Why do these raising and lowering operator combinations give the following answers?

$\langle n^{(0)}\mid\eta x^4\mid n^{(0)}\rangle$

$ = \eta\left(\frac{\hbar}{2m\omega}\right)^2\langle n^{(0)}\mid\left(a^\dagger aaa^\dagger+aa^\dagger aa^\dagger+aaa^\dagger a^\dagger+a^\dagger a^\dagger aa+a^\dagger aa^\dagger a+aa^\dagger a^\dagger a\right)\mid n^{(0)}\rangle$


I was under the impression, from my textbook, that the following was true:

The left hand side of this equation is $n\mid n\rangle$ and we therefore conclude that $$a^\dagger\mid n\rangle = \sqrt{n+1}\mid n+1\rangle,$$ which should be compared with $$a\mid n\rangle = \sqrt{n}\mid n-1\rangle.$$

So how is it possible to get $(n-1)$ or $(n+2)$ with those definitions?

Essentially I'm asking for someone to show me, step by step, how to get from, for example:

$$a†aaa† → n(n+1)$$

Am I using the wrong definitions or just reading into this wrong? Because I don't see how it's possible to get an $n-1$ if you're only using $\sqrt{n}$ and $\sqrt{n+1}$.

Essentially, I am confused on what the formulae are actually asking me to do. If n is the same throughout the entire calculation, how does this work out?

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    $\begingroup$ Please do not post formulae as screenshots, but use MathJax instead. $\endgroup$ – ACuriousMind Jul 24 '17 at 8:09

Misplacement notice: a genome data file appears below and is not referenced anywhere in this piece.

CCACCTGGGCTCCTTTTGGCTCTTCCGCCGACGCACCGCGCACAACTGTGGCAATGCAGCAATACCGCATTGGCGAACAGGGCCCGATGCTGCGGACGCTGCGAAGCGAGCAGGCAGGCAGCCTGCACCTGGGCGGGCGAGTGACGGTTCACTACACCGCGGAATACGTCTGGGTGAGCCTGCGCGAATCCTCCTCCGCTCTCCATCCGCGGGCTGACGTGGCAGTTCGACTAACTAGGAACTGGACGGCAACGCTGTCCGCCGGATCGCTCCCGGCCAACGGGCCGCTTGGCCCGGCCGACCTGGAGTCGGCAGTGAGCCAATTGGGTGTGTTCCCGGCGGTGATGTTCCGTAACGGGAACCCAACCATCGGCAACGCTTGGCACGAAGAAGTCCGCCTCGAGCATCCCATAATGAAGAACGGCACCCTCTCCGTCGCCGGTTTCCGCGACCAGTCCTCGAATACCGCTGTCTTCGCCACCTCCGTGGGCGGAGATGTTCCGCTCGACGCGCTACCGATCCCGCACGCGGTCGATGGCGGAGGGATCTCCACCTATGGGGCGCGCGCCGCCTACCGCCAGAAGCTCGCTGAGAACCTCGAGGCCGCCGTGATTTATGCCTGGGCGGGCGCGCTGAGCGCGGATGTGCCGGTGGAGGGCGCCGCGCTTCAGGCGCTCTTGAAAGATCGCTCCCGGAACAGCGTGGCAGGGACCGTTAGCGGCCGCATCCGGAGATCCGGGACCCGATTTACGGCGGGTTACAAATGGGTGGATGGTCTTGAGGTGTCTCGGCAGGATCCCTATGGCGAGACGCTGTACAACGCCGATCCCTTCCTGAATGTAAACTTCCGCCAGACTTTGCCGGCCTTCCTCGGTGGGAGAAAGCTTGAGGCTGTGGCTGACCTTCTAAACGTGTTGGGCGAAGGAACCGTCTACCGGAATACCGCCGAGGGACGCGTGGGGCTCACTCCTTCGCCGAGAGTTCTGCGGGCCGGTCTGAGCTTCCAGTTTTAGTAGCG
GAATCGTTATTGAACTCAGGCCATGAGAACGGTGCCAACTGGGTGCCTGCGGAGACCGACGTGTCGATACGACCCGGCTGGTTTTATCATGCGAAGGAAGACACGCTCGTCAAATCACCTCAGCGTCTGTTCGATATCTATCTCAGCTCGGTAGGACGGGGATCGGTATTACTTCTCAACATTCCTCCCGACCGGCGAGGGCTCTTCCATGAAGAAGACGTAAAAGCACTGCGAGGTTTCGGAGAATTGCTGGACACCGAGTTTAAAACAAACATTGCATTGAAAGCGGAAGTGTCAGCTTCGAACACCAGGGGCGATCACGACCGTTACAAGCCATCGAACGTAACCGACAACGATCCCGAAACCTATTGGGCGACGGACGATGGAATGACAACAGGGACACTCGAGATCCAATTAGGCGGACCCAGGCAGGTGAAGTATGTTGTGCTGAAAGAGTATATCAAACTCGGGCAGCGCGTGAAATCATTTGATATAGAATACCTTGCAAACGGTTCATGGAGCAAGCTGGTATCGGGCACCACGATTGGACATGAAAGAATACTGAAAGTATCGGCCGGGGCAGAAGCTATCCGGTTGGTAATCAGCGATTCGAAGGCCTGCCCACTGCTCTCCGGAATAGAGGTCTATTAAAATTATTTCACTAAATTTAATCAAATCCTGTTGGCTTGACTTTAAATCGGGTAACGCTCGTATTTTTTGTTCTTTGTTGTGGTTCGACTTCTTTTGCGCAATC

• $\begingroup$ I cover some of it in my answer to this related question $\endgroup$ – Kyle Kanos Jul 24 '17 at 11:51
  • $\begingroup$ You should check Chapter 2 of Sakurai's Modern Quantum Mechanics. It shows very clearly how the creation/annihilation operators work. $\endgroup$ – Renan Nobuyuki Hirayama Jul 24 '17 at 16:07

When you apply the raising operator, it raises the value of $\left|n\right>$ to $\left|n+1\right>$ and multiplies by $\sqrt{n+1}$. You then apply the next operator to the new value of $\left|n+1\right>$. For example, $a^\dagger aaa^\dagger\left|n\right>=\sqrt{n+1}a^\dagger aa\left|n+1\right>=(n+1)a^\dagger a\left|n\right>=(n+1)\sqrt na^\dagger\left|n-1\right>=n(n+1)\left|n\right>$. I assume you can work out the rest.

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  • $\begingroup$ Right, but in the particular example I gave above, I don't see how that works because the ⟨n(0)∣ and ∣n(0)⟩ disappear (I would assume that's because ⟨n(0)∣n(0)⟩=1). If only the eigenstate can be ∣n+1⟩ or ∣n-1⟩ but the eigenvalues can only be changed by n and n+1... How would one get n-1 or n-2? $\endgroup$ – q-compute Jul 24 '17 at 17:52
  • $\begingroup$ \left\n\right> is not an eigenstate of the raising and lowering operators. That's why they become a different state when you apply the operators. $\endgroup$ – Johnathan Gross Jul 24 '17 at 18:18

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